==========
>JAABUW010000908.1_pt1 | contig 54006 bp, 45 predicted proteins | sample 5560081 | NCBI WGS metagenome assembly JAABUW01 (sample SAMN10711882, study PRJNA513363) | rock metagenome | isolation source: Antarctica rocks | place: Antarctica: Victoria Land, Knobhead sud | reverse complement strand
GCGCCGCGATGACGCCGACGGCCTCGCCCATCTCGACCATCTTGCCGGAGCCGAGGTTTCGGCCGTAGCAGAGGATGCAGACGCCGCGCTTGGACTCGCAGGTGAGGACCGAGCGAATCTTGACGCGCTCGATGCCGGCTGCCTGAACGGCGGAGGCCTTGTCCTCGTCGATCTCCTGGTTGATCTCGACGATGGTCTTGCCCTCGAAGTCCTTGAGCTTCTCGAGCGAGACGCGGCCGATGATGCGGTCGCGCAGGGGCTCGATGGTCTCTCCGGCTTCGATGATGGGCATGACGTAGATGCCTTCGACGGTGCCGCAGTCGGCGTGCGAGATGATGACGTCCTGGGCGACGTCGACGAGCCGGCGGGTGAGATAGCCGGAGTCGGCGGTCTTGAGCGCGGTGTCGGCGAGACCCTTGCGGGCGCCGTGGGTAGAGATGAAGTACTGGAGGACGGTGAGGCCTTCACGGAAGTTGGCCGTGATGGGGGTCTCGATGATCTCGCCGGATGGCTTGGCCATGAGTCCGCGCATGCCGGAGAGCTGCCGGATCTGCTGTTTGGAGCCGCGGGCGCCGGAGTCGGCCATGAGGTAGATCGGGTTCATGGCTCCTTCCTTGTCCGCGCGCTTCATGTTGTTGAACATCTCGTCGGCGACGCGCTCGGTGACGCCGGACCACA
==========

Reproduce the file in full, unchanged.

>JAABUW010000908.1_pt1 | contig 54006 bp, 45 predicted proteins | sample 5560081 | NCBI WGS metagenome assembly JAABUW01 (sample SAMN10711882, study PRJNA513363) | rock metagenome | isolation source: Antarctica rocks | place: Antarctica: Victoria Land, Knobhead sud | reverse complement strand
GCGCCGCGATGACGCCGACGGCCTCGCCCATCTCGACCATCTTGCCGGAGCCGAGGTTTCGGCCGTAGCAGAGGATGCAGACGCCGCGCTTGGACTCGCAGGTGAGGACCGAGCGAATCTTGACGCGCTCGATGCCGGCTGCCTGAACGGCGGAGGCCTTGTCCTCGTCGATCTCCTGGTTGATCTCGACGATGGTCTTGCCCTCGAAGTCCTTGAGCTTCTCGAGCGAGACGCGGCCGATGATGCGGTCGCGCAGGGGCTCGATGGTCTCTCCGGCTTCGATGATGGGCATGACGTAGATGCCTTCGACGGTGCCGCAGTCGGCGTGCGAGATGATGACGTCCTGGGCGACGTCGACGAGCCGGCGGGTGAGATAGCCGGAGTCGGCGGTCTTGAGCGCGGTGTCGGCGAGACCCTTGCGGGCGCCGTGGGTAGAGATGAAGTACTGGAGGACGGTGAGGCCTTCACGGAAGTTGGCCGTGATGGGGGTCTCGATGATCTCGCCGGATGGCTTGGCCATGAGTCCGCGCATGCCGGAGAGCTGCCGGATCTGCTGTTTGGAGCCGCGGGCGCCGGAGTCGGCCATGAGGTAGATCGGGTTCATGGCTCCTTCCTTGTCCGCGCGCTTCATGTTGTTGAACATCTCGTCGGCGACGCGCTCGGTGACGCCGGACCACA